To be effective, Email Marketing must be done right. This means using good looking emails with the “right” content. It also means having them delivered via a reputable service that does not have capacity issues, that is “whitelisted” by Internet Service Providers in order to maximize deliverability, and that contains the features to keep you in compliance with Federal “CAN-SPAM” laws. When it is done right, Email marketing can help publicize special offers, or promote goodwill by getting the word out about your community involvement. It also has much to offer that is useful for implementing two-step marketing campaigns. Giving away a free report or some other value-added piece of content in exchange for contact information that allows regular “touches” via Email can pay large dividends. Email Marketing increases your “know, like, and trust” with your customers and prospects by educating them about you and your business and by keeping you top-of-mind so that when they are ready to buy they call you.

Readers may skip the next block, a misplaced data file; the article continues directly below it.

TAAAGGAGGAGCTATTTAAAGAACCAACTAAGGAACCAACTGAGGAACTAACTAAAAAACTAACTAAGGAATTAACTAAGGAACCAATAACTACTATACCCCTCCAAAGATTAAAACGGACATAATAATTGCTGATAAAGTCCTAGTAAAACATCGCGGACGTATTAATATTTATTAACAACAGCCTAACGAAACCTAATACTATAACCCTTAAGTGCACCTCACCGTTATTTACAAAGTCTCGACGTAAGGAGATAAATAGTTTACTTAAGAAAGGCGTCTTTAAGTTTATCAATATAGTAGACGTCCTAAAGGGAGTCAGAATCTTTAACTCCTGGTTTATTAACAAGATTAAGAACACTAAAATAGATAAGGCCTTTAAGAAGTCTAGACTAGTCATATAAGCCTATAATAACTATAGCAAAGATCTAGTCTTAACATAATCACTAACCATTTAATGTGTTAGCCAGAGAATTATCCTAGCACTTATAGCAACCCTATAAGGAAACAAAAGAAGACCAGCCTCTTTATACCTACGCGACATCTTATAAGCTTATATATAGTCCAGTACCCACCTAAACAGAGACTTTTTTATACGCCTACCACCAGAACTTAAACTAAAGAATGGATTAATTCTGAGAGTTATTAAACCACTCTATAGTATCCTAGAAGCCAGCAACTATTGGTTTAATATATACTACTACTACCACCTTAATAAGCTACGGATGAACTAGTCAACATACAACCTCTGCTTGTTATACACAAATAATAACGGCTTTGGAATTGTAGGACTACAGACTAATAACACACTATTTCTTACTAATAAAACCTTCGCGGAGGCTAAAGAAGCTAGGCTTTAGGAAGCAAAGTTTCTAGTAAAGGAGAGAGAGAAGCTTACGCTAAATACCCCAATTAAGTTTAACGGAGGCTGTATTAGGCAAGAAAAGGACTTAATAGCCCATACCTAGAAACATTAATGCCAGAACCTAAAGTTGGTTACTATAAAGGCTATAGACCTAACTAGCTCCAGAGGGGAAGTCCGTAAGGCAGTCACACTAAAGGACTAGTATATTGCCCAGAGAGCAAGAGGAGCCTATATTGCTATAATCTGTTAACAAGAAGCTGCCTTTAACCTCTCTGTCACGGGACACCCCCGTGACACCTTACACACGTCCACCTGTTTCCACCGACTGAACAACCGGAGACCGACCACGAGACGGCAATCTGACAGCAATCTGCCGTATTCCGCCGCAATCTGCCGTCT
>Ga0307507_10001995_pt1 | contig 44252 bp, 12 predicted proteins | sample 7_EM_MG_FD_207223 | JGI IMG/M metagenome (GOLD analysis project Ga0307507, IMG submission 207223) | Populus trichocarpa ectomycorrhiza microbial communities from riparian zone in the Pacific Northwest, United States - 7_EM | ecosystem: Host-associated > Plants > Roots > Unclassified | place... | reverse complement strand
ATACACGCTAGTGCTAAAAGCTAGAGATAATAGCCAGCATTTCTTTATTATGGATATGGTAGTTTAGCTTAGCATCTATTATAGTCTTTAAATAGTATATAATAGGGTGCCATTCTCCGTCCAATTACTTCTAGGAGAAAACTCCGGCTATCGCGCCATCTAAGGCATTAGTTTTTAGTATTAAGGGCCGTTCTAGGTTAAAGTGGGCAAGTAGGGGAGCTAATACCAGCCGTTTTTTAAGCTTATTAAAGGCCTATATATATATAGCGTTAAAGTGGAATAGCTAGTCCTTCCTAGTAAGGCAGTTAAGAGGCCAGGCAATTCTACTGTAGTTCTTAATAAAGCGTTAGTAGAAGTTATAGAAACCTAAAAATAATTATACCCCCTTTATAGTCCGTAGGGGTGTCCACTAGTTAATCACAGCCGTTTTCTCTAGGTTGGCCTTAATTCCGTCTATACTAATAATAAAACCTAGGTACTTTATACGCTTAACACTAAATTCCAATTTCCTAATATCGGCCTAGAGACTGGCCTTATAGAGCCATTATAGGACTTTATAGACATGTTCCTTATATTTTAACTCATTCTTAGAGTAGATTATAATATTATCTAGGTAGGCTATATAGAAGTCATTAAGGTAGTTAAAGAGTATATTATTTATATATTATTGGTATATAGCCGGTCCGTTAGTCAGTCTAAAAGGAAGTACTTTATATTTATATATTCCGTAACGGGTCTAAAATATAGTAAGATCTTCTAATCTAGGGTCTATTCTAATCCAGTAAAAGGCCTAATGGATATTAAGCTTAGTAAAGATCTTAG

So the next time you want to “change up” your marketing to stay in front of your competition, consider another look at Direct Mail and Email Marketing. They might just break you out of the “same old, same old” and propel you into new growth.